All in all, there are lots of benefits beyond the hard numbers. It's also an interesting thought that as employees increasingly expect a high-fidelity employee experience and toolset that allows them to give their best, Copilot for Microsoft 365 does make a clear statement on that and perhaps becomes a differentiating factor between organisations and teams battling for talent.

License strategies for Copilot for Microsoft 365

So, do you license everyone or just a subset? Start big or with a small, focused pilot? No single answers on this of course, and it's going to be fascinating to watch how the Copilot era unfolds and how organisations approach the investment and benefits realisation. I won't share all the guidance we're giving to clients, but starting with a pilot covering different user types and personas makes sense for any significant investment in new technology like this - and that's how most 1000+ seat organisations I've spoken to are starting. With regards to coverage, clearly the investment required for Copilot is dramatically different if licensing 10-20% of the business compared to 100% - and this differential obviously scales to big numbers for the largest organisations. To license all users at list price for 30,000 employees would cost over £10m, and no less than £33.6m for 100,000 employees. No doubt those are hypothetical scenarios since such a deal would be heavily negotiated as part of an Enterprise Agreement (and/or perhaps in exchange for a high-profile case study - look out for those soon), but it is illuminating to consider the difference between licensing some and licensing all.

My feeling is that most orgs will structure the case based on licensing a subset of users according to persona/role and the value conferred. This makes sense because no-one would argue that all roles will benefit from Copilot and gen AI to the same extent, and licensing users who simply aren't adopting the tool heavily doesn't make sense either. 

Along with the information governance/data security piece (something we've spent a lot of time on developing services for), the different aspects of licensing mean that there can be a few steps on the Copilot for Microsoft 365 journey for most companies who are buying in. Hopefully this post on some of the economics has been useful though.

Thursday 4 January 2024

Speaking about Copilot for Microsoft 365 – IntraTeam webinar, January 11 2024

Copilot for Microsoft 365 presents a huge opportunity to transform work and unlock productivity. If you're interested in the world of AI, Copilots, and Copilot for Microsoft 365 specifically, I'll be delivering a webinar on the topic as part of an event run by IntraTeam on January 11 - the event is free and hosted over Microsoft Teams, but note that it's for practitioners working with Microsoft 365 in global companies only I'm afraid - if you're a consultant, vendor, student etc. then apologies, but IntraTeam need to keep a more focused audience for this event. Hopefully anyone interested will be able to find me at other events through the year though - it's great to finally be talking about Copilot for M365, and I had great feedback from a similar talk at the recent European SharePoint, Microsoft 365 and Azure Conference - so, I'm looking forward to sharing what I know, hearing the perspectives of others, and no doubt learning a lot from the conversations myself.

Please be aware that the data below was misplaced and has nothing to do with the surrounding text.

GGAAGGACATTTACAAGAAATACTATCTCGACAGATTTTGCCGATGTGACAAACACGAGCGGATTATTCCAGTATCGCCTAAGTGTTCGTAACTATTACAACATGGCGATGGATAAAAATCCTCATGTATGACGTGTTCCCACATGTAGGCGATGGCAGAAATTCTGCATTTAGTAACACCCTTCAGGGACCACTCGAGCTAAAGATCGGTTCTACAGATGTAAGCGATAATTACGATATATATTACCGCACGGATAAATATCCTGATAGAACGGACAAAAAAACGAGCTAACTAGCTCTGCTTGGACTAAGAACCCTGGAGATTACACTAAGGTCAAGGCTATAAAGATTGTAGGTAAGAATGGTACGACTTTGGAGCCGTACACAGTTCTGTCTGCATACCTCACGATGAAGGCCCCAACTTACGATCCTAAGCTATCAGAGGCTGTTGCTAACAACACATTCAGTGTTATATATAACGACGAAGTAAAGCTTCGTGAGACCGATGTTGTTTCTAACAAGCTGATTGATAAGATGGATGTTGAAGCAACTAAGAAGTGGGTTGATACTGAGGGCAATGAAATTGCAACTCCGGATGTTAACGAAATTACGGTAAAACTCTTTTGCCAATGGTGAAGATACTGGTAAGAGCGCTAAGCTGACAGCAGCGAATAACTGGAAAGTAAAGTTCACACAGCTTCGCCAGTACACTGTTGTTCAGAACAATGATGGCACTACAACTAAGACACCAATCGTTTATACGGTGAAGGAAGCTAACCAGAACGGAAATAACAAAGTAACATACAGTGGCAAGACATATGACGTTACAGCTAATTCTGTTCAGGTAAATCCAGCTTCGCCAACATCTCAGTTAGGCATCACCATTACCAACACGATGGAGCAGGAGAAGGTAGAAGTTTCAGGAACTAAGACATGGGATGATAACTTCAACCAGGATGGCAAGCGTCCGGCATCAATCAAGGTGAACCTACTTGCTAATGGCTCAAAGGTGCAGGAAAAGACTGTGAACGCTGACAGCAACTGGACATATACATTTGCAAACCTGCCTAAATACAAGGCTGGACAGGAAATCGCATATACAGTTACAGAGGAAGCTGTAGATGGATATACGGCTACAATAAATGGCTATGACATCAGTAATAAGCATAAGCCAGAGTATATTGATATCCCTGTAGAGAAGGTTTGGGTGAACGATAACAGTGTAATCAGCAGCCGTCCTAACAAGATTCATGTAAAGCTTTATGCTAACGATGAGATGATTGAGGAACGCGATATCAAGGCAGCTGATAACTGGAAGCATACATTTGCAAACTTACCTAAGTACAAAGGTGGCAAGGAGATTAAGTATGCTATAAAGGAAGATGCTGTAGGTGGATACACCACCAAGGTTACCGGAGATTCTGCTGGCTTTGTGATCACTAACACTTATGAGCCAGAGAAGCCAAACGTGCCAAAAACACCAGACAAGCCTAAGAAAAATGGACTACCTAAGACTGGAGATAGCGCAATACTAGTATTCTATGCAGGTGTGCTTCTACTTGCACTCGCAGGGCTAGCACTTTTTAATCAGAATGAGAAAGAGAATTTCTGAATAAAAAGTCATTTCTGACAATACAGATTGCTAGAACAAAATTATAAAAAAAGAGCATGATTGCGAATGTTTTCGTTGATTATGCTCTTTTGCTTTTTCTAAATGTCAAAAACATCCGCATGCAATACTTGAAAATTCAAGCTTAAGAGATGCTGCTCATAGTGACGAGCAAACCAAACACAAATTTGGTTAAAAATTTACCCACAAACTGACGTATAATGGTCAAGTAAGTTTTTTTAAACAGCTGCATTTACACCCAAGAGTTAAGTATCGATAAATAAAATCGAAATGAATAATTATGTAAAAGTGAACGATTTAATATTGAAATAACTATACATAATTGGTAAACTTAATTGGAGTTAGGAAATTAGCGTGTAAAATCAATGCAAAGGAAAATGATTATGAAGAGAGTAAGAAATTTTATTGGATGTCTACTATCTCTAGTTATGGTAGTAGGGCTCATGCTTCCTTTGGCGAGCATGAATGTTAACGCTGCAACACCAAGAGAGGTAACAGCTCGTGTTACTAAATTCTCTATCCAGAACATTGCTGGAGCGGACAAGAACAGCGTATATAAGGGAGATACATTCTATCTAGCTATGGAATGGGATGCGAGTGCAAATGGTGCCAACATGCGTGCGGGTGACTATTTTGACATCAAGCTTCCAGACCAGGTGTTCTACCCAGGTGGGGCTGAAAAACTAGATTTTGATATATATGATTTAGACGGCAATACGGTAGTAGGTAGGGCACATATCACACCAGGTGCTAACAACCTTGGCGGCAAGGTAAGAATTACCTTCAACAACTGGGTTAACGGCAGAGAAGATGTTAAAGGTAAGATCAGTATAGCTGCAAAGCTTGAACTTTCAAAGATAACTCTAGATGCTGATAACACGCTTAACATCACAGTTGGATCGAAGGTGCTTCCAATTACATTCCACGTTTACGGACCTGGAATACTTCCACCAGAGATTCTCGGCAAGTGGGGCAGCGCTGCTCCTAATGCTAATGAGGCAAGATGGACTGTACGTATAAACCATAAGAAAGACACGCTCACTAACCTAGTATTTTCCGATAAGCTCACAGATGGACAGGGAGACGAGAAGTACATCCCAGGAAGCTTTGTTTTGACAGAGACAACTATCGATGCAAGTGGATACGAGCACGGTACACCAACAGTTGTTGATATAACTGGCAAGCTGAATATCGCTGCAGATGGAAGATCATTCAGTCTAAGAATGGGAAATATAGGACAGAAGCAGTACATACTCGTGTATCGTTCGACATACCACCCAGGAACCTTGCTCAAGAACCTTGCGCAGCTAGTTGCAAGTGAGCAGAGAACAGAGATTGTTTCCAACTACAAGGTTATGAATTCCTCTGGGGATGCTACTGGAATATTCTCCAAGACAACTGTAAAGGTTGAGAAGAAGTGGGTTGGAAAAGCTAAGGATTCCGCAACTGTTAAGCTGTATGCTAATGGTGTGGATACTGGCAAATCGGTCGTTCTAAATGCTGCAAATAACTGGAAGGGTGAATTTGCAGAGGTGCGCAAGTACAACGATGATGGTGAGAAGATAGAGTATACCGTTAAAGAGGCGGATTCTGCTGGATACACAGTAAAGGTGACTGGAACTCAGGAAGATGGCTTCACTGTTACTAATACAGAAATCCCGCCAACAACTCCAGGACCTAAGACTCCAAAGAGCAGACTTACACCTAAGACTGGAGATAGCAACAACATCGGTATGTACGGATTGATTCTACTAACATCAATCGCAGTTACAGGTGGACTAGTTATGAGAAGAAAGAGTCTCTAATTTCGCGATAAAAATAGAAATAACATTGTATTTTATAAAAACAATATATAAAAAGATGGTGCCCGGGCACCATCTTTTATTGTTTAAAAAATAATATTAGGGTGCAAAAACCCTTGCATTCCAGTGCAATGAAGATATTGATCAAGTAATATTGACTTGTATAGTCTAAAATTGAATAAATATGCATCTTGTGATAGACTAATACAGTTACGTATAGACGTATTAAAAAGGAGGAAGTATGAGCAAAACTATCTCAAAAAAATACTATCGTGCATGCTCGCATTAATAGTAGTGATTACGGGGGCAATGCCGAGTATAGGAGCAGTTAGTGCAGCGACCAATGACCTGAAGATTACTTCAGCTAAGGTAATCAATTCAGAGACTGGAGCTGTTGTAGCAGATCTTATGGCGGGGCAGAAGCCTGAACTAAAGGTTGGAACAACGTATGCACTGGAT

2024 is going to be a pivotal year for Microsoft's Copilot offerings, and in the entire landscape I'd argue it's Copilot for Microsoft 365 which is the most prominent and relevant for many organisations. At Advania, we've been on the Copilot Early Access Program and have learnt a lot from early hands-on use, and in this period we’ve also spent a lot of time developing our views, approaches, and tools on the best way to prepare for Copilot. Data security and information governance comes into focus for sure, and while there’s a lot of generic/high-level guidance out there (both from Microsoft and partners), we’re feeling good about the ground we’ve covered and guidance we’re able to give. Additionally, we’ve learnt a lot from being immersed in "custom Copilot" build projects which implement generative AI for our clients. The headline is that there's certainly a space for both, and the AI strategy for many organisations will combine multiple tools.

This webinar will focus on Copilot for Microsoft 365 however. Here’s the agenda for my 1 hour session:

Copilot for Microsoft 365 – What to know

  • Copilots everywhere - Microsoft AI for every role
  • Digging into Copilot for Microsoft 365:
    • Real-world scenarios and demos with our data
    • Advanced usages and prompts
    • Is it worth it? Copilot economics, ROI, and value case
    • Copilot readiness - licensing, security, and information governance
    • Extending Copilot - integrations and plugins
  • Where does Copilot for SharePoint fit? Simplifying content authoring and intranet management
  • Summary and the path forward

I look forward to sharing some information, demos, thoughts, and lessons learnt from our experience so far. If you’re interested in the topic, the session runs at 10:20 CET on January 11 and here’s the registration link:

Copilot for Microsoft 365 – What to know - IntraTeam.com

 

Content snippet

There's lots to talk about! Here are a couple of snippets of things I'll show and discuss:




Join us if you can!